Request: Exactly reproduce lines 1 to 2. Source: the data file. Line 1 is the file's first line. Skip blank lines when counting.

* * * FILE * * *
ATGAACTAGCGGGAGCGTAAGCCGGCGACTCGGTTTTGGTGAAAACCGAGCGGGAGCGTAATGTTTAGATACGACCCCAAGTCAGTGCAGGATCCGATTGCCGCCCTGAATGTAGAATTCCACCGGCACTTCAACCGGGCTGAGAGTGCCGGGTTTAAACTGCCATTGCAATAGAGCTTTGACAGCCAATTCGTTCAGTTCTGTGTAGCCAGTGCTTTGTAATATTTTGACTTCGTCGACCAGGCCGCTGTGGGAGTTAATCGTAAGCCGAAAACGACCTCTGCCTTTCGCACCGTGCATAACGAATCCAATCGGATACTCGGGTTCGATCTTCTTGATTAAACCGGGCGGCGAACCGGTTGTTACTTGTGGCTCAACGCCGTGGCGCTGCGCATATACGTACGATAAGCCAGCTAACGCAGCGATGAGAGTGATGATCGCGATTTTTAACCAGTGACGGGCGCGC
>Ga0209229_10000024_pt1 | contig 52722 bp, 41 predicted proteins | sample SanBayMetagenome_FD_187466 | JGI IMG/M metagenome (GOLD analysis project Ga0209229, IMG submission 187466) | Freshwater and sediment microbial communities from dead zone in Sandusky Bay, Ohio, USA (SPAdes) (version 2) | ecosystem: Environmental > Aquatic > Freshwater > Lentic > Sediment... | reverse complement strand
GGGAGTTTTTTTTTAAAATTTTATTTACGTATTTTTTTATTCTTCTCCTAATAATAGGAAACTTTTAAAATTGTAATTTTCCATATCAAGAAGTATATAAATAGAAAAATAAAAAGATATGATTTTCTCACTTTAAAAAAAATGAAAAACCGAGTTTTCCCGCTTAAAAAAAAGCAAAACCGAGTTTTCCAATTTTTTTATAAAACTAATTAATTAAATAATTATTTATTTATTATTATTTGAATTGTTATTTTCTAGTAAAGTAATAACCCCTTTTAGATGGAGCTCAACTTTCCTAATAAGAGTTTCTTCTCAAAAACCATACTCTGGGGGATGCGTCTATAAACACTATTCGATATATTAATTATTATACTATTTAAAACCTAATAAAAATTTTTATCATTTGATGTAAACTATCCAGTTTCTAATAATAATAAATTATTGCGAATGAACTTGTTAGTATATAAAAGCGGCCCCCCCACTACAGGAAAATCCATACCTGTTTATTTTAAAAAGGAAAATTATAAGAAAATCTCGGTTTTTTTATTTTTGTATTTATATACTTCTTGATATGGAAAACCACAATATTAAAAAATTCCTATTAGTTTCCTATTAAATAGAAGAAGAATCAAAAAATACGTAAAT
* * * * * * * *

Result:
ATGAACTAGCGGGAGCGTAAGCCGGCGACTCGGTTTTGGTGAAAACCGAGCGGGAGCGTAATGTTTAGATACGACCCCAAGTCAGTGCAGGATCCGATTGCCGCCCTGAATGTAGAATTCCACCGGCACTTCAACCGGGCTGAGAGTGCCGGGTTTAAACTGCCATTGCAATAGAGCTTTGACAGCCAATTCGTTCAGTTCTGTGTAGCCAGTGCTTTGTAATATTTTGACTTCGTCGACCAGGCCGCTGTGGGAGTTAATCGTAAGCCGAAAACGACCTCTGCCTTTCGCACCGTGCATAACGAATCCAATCGGATACTCGGGTTCGATCTTCTTGATTAAACCGGGCGGCGAACCGGTTGTTACTTGTGGCTCAACGCCGTGGCGCTGCGCATATACGTACGATAAGCCAGCTAACGCAGCGATGAGAGTGATGATCGCGATTTTTAACCAGTGACGGGCGCGC
>Ga0209229_10000024_pt1 | contig 52722 bp, 41 predicted proteins | sample SanBayMetagenome_FD_187466 | JGI IMG/M metagenome (GOLD analysis project Ga0209229, IMG submission 187466) | Freshwater and sediment microbial communities from dead zone in Sandusky Bay, Ohio, USA (SPAdes) (version 2) | ecosystem: Environmental > Aquatic > Freshwater > Lentic > Sediment... | reverse complement strand